Welcome to my first blog post! I welcome you to read what will be the first in a series of regularly published posts sharing my insights on people, finance and management topics. I invite you to comment back and share your viewpoints regarding my posts.
I was chatting with a friend last week about how her husband was doing at his place of work. We were discussing that the work environment at his company is steeped with corporate politics. My friend made a strong assertion that her husband does not get involved in the politics. At all. Period.
I've worked at a number of companies, both large and small. There is a level of 'politics' at every company, without regard to the company size. In my career, I have experimented with different levels of participation in the informal power and politics structure of companies. Without reservation, I believe that you have to master the political 'game' in order to be successful. This is akin to the adage, "it's not what you know, it's who you know." If you can't master the balance of participation in the political web of your company while producing great work product, you simply are not going to move to the upper echelons of the company. I'm not suggesting you have to be up to your neck in politics; in fact, I think that getting that deep can be fraught with difficulty. However, not wading in means that you are not in the pool with the fish that matter. Here are my guiding principles for successful corporate political participation:
1. Wade in, but don't go to the deep end. A level of participation in the informal structure at your company is essential, but you don't want to be known as the political machine that is trying to make your name solely based on your proficiency in the political arena. Your work counts.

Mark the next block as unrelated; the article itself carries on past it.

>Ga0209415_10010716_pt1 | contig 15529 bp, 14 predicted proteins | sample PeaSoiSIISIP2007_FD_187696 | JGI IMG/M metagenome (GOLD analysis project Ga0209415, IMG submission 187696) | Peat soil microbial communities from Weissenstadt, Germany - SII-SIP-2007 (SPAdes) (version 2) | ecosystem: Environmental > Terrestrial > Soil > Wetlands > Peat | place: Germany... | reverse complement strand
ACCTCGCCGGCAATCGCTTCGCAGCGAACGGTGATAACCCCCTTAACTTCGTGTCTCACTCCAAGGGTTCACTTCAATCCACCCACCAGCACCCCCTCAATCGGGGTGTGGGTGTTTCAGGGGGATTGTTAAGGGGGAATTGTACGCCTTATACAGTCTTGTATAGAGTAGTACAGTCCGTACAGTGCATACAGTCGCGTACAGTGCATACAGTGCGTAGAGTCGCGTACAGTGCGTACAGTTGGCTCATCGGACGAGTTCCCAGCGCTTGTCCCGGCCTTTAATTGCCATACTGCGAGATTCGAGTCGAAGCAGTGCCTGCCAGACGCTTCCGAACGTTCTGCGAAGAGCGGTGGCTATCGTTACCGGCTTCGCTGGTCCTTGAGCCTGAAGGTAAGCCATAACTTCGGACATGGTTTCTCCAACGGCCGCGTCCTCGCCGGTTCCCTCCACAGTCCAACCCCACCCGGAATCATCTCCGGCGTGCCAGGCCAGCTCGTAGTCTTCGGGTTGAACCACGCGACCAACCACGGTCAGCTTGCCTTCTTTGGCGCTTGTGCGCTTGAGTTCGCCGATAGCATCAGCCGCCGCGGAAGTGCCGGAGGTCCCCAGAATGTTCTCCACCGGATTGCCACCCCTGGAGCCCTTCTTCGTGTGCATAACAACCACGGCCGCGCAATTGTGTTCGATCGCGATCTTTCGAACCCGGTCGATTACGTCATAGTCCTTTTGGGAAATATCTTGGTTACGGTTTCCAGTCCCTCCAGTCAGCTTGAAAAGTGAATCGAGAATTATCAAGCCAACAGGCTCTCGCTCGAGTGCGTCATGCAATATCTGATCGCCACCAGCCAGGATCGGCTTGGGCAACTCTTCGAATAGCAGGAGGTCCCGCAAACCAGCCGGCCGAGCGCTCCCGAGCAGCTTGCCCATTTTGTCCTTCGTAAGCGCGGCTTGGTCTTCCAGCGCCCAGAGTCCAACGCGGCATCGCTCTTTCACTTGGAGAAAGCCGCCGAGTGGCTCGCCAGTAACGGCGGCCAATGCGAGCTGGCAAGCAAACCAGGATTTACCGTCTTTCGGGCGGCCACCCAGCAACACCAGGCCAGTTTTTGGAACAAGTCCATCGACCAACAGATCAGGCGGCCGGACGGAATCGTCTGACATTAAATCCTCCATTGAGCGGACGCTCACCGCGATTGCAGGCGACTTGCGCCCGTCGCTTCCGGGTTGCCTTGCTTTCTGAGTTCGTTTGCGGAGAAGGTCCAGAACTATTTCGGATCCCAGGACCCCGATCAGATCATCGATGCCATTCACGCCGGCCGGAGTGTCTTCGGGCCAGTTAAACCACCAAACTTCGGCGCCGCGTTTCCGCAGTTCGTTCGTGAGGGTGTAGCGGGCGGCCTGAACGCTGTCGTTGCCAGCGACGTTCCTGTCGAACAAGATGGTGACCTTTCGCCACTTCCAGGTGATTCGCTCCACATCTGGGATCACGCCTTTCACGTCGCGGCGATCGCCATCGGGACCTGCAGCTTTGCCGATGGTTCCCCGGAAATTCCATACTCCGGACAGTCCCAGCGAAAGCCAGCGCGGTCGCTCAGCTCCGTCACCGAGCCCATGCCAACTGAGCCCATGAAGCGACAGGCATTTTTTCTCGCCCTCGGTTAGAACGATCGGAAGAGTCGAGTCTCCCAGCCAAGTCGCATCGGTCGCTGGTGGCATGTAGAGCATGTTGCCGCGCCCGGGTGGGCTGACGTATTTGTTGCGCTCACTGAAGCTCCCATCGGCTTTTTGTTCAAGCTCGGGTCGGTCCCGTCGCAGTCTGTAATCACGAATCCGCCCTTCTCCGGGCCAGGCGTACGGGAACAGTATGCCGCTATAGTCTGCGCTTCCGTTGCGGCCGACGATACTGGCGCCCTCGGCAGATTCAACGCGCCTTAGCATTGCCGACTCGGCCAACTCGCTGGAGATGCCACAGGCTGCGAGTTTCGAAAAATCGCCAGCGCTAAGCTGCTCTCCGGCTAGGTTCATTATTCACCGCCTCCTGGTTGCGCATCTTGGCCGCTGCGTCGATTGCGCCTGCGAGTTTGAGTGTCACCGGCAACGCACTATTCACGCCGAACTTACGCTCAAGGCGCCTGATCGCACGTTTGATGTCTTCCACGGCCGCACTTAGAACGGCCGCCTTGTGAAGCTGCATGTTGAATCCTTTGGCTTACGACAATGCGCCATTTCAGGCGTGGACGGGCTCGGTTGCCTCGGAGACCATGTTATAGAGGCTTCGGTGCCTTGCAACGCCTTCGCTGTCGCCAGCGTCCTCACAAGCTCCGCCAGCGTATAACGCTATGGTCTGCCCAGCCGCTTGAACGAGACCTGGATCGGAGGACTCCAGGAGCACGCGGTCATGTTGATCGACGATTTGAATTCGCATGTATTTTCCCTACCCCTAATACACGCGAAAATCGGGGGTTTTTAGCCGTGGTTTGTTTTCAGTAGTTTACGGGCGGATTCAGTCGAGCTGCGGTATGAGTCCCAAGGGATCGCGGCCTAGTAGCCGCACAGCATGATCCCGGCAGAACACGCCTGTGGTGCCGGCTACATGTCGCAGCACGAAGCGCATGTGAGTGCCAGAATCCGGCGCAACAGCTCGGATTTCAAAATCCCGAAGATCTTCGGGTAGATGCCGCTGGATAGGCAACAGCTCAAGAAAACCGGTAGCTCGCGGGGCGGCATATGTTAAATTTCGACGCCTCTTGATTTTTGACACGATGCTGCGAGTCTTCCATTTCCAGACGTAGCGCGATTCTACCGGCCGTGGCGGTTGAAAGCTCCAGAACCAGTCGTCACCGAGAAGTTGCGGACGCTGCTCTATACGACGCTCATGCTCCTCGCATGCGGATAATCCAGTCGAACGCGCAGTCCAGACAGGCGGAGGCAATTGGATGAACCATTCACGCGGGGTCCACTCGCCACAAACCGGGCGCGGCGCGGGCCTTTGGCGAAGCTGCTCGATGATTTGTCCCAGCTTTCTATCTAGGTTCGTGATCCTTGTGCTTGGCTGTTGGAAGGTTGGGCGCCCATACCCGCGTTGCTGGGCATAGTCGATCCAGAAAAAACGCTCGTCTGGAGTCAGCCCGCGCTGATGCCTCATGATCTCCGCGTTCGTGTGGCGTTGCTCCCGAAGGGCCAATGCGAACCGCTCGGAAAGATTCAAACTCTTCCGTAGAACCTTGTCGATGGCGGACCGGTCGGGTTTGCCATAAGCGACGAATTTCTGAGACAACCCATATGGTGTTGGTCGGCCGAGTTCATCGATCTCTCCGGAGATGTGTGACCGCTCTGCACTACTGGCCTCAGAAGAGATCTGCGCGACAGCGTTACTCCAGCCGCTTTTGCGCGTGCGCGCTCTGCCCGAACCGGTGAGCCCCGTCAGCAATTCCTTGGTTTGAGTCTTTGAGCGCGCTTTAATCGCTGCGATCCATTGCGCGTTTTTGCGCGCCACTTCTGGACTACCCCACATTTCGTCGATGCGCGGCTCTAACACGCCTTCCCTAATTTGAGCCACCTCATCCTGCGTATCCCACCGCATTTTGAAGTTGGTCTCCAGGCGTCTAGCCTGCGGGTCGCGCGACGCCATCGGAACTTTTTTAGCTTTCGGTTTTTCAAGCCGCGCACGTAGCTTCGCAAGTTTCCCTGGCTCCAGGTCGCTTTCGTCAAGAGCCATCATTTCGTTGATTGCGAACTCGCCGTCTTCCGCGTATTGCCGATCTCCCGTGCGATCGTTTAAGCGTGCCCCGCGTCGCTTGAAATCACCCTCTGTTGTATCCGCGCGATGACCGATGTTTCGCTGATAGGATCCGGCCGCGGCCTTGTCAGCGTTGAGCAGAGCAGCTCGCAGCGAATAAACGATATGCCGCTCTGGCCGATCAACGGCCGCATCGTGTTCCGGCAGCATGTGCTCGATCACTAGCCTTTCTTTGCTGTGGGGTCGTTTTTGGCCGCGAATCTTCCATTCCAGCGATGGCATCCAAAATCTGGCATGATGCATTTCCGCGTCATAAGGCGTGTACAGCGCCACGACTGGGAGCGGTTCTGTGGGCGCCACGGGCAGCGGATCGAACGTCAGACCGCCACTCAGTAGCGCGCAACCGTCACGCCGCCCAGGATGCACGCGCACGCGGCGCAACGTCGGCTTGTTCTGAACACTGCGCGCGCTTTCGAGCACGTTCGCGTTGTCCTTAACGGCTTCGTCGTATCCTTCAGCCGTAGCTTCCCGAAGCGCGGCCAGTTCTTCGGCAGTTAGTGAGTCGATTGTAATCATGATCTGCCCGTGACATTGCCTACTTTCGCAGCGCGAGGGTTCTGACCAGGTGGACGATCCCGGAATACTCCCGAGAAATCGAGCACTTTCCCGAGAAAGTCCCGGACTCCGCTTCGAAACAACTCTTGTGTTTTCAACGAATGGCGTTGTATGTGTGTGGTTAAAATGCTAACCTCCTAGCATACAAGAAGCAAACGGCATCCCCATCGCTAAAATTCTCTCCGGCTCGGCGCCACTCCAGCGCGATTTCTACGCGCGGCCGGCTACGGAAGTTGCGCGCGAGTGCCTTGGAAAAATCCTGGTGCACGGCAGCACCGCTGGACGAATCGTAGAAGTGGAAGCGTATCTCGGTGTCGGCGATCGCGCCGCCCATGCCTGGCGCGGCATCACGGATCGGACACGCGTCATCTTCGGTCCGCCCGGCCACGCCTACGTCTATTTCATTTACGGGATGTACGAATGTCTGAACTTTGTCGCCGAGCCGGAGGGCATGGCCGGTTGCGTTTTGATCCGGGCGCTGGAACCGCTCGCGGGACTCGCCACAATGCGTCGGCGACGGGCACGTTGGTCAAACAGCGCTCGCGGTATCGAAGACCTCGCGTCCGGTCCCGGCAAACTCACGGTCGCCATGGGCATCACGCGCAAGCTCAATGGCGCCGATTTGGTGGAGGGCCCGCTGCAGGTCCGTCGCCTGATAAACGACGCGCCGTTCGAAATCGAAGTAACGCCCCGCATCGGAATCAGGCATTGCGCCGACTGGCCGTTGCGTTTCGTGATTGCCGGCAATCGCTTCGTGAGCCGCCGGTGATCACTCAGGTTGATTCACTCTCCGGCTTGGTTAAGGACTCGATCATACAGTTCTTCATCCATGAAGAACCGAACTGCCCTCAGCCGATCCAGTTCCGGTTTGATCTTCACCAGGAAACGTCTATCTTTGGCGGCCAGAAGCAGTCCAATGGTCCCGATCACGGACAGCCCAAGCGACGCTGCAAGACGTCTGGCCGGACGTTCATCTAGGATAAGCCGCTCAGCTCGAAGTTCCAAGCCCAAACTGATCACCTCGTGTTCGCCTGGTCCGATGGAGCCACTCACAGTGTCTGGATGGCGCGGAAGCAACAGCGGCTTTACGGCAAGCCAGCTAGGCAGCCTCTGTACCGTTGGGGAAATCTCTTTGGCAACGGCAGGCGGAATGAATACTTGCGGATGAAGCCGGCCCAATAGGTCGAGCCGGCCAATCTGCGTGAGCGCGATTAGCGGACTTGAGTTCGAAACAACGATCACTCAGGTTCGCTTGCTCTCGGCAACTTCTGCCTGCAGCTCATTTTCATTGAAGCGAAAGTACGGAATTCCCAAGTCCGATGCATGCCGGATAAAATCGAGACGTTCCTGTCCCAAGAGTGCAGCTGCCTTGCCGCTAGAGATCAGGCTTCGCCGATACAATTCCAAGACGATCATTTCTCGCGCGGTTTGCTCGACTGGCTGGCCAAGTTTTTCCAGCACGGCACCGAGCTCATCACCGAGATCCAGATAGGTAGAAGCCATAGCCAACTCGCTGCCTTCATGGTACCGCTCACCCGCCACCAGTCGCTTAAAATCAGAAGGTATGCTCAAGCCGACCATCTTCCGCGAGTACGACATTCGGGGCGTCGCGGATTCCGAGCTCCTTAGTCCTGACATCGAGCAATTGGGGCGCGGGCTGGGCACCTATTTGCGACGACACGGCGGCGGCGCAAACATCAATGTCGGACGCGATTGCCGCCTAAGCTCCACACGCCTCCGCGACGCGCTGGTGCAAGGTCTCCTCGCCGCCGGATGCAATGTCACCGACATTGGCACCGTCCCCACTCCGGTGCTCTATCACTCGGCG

2. Be political with those who matter. Sure, we all have water cooler chats with our co-workers and peers. This is really important because you want to hear the informal chat of what is going on and to build vital rapport with your peers and office mates. Otherwise, be strategic in who you build a political relationship with at the workplace. Who will be able to influence others regarding your work? Who do you want to get to know so they know YOU as well as your work product? Who can have an impact on your career? Be prudent. Don't be 'that employee' who chases someone you think would be good to align with and the party in question really isn't interested in reciprocating. In the beginning, you have to build the relationship and there can be some following during this very early stage. However, if it doesn't progress, let it go.
3. Be positive whenever possible. No one dislikes anyone more than a backstabber. Do not earn this reputation. If you are politically savvy and produce great work, you don't need to step on anyone else. If those you are political with are of this nature, tread the line carefully. While it depends on your relationship with the individual, I strongly urge that you try to avoid outright agreeing with negativity regarding others.
Bottom line, follow your moral compass. Feel positive about your political interactions. Strive to master the appropriate level of participation in the extremely powerful and important informal interpersonal structure of your workplace. Couple your participation with exemplary work. In the end, it's really "what you know and who you know."